So that leaves us about $250000 short of our grand scheming, with not any way to make it up. We definitely cannot save any of my small income to add to the pile. While our house and cars are paid for, making our fixed expenses pretty low, we are worried about adding health insurance to the bills, as that will raise our expenses above my income.

We have been persistently slow at making investment decisions, so often we have too much, too liquid, earning too little. We need to do better there.

Here is our portfolio breakdown:
13.5% Everbank CD earning small interest, but held in foreign currency basket.
23.8% 401k w/ fidelity split btw fidelity fund, and intl equity fund, and something else I can't seem to find right now
19% TRowePrice emerging markets Europe, New Asia, Latin America funds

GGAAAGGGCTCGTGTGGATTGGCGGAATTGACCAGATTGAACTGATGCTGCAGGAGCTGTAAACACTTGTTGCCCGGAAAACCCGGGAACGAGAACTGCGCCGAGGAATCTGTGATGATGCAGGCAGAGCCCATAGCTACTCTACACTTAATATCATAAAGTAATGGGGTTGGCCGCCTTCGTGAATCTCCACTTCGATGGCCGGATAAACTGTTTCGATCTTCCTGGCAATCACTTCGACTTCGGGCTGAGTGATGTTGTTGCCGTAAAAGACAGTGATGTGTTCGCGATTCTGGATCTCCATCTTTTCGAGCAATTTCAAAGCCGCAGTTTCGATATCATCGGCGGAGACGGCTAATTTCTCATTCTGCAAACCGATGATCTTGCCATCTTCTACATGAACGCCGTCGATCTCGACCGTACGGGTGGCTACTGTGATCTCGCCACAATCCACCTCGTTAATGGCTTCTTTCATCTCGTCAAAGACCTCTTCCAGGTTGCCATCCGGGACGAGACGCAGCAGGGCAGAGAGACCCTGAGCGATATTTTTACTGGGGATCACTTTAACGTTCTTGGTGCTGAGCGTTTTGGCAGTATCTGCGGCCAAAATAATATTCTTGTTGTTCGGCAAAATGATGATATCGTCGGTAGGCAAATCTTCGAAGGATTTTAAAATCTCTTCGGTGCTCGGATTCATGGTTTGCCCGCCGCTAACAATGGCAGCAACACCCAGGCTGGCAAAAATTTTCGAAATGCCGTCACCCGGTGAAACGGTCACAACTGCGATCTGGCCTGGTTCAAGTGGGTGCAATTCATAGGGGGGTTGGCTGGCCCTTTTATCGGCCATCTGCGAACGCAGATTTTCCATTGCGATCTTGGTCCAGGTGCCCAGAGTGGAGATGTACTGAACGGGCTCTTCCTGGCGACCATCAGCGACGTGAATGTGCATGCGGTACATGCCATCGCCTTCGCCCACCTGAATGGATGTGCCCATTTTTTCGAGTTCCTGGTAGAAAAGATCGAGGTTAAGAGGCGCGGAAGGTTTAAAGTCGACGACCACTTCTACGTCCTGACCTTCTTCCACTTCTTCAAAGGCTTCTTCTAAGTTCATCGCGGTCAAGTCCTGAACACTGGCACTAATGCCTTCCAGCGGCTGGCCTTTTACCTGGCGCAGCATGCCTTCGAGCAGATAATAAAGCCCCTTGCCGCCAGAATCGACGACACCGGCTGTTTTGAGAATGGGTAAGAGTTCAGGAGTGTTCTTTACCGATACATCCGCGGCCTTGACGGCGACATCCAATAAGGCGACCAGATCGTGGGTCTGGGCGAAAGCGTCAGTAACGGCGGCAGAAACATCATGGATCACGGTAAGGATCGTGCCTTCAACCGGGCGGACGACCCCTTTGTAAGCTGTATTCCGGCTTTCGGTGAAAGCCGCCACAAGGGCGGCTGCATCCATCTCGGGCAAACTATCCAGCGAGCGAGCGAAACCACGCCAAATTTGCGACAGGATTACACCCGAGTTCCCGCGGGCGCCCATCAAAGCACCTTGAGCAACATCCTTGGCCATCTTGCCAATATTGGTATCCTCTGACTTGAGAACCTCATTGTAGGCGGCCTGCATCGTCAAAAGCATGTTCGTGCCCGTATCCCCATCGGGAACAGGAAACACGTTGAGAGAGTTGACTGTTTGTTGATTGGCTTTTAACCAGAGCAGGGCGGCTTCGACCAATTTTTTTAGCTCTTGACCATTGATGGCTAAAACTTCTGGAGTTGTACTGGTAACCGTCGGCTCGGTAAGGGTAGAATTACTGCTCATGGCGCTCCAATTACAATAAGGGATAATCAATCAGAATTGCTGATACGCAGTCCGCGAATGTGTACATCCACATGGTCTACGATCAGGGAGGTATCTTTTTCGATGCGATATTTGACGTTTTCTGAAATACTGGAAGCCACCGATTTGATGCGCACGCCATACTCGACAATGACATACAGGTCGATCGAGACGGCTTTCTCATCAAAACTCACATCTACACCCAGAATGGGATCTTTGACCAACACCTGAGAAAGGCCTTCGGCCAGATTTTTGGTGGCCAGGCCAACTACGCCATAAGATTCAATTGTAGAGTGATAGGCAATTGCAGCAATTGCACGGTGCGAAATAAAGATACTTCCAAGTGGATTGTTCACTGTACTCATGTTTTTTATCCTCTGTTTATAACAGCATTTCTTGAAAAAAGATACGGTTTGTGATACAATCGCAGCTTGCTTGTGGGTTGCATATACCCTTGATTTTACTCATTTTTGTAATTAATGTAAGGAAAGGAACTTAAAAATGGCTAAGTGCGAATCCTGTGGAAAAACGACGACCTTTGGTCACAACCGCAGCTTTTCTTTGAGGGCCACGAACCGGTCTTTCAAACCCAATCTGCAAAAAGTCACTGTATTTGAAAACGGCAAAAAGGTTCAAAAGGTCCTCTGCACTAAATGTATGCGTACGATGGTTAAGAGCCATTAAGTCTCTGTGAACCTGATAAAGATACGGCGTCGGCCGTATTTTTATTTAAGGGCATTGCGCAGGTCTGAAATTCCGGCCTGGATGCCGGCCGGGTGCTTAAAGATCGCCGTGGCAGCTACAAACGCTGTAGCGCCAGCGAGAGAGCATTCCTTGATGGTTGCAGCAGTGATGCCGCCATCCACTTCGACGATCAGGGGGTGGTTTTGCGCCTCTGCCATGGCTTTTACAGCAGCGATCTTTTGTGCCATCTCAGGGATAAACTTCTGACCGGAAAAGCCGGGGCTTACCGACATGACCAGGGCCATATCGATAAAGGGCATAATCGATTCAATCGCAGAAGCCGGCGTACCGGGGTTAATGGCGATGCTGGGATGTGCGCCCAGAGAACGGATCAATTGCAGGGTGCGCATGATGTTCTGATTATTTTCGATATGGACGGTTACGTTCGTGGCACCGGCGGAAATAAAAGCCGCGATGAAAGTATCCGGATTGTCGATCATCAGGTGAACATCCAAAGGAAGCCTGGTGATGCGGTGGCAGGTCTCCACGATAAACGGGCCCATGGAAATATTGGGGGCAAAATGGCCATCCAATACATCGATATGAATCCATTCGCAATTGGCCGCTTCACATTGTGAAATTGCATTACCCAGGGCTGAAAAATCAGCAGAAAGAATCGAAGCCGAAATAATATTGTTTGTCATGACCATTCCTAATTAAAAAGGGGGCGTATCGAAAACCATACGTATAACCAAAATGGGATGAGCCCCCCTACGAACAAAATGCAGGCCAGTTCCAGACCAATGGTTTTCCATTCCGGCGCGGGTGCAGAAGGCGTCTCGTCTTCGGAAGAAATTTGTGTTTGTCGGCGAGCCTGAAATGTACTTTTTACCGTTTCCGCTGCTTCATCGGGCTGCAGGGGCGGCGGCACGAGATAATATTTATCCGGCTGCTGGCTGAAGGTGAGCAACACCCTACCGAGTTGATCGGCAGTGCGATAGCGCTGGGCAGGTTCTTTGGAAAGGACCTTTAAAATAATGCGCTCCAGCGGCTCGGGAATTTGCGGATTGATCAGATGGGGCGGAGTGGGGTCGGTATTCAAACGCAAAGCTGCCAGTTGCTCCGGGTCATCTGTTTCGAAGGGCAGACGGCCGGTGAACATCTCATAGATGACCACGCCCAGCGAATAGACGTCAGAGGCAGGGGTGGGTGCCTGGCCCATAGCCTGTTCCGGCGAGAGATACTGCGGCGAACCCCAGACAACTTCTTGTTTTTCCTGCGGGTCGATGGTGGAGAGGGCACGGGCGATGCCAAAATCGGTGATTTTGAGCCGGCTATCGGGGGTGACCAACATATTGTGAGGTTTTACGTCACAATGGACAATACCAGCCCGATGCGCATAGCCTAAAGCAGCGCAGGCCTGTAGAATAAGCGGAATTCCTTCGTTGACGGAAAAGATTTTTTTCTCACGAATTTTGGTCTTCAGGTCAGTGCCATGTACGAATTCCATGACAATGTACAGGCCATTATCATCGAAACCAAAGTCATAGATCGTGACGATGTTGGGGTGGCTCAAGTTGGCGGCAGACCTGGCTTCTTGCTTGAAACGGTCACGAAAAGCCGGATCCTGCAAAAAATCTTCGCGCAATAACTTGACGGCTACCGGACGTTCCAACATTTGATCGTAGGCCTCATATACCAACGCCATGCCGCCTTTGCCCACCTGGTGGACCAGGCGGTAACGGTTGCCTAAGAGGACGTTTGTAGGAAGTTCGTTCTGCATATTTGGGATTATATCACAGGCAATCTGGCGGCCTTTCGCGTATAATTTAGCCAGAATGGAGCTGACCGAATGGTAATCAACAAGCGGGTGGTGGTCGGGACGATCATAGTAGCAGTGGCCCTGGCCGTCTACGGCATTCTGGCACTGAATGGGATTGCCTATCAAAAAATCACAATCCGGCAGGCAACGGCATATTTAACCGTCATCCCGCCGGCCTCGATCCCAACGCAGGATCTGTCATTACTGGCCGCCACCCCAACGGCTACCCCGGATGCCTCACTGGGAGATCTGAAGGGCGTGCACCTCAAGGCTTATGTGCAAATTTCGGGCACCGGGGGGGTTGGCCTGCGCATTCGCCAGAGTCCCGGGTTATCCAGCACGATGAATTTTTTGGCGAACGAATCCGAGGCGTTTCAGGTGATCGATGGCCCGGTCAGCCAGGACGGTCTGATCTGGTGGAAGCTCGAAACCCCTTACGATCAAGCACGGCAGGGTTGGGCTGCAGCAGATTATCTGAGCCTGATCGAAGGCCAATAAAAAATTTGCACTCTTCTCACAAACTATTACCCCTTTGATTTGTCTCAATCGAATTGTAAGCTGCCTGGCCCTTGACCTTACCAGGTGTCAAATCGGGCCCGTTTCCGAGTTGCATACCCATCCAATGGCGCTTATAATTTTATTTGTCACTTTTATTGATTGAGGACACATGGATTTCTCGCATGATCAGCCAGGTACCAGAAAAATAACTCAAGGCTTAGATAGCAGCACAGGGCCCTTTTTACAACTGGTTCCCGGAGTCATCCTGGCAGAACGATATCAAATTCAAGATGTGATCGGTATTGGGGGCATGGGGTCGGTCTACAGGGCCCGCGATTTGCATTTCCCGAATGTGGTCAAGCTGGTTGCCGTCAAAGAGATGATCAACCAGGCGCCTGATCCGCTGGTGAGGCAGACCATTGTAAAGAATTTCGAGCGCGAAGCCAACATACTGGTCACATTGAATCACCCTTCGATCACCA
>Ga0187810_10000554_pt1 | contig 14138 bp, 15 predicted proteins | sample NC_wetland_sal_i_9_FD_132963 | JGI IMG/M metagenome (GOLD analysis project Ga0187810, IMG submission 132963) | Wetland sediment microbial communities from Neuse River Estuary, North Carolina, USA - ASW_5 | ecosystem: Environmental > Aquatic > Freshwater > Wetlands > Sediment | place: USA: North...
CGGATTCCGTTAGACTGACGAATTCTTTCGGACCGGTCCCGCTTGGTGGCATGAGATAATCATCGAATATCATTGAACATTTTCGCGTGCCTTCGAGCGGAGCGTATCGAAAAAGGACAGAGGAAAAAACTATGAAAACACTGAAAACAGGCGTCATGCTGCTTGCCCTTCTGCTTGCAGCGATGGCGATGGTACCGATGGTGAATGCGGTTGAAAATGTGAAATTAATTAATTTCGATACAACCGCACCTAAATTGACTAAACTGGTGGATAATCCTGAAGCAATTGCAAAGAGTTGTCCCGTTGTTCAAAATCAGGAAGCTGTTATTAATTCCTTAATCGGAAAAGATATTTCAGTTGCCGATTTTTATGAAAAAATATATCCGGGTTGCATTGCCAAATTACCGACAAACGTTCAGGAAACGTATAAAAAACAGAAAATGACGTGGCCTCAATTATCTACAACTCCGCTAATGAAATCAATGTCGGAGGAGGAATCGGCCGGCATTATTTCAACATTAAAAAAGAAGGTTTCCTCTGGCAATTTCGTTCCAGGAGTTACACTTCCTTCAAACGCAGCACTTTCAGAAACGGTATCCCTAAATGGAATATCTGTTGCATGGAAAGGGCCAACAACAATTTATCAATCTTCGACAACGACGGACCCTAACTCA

15% 2 individual stocks (employee stock purchase and one other)
4% s&p500 index
3.4% Roth IRA in CDs
20.8% combination of Savings bonds, CDs, Money market. Way too much to hold at those rates, we need to move it, obviously.

Appreciate suggestions. Thanks.
igsoy
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Re: Time to regroup
Old 02-23-2006, 06:45 AM   #2
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Re: Time to regroup

igsoy, it sounds like there isn't significant fat to cut, so it is time to be creative. Is there something lower stress that your hubby could do, even for less pay? How much income would he have to bring in to just leave the portfolio alone and let it grow for a while?
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Re: Time to regroup
Old 02-23-2006, 07:01 AM   #3
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Re: Time to regroup

brewer is right, what is he retiring to, daytime TV?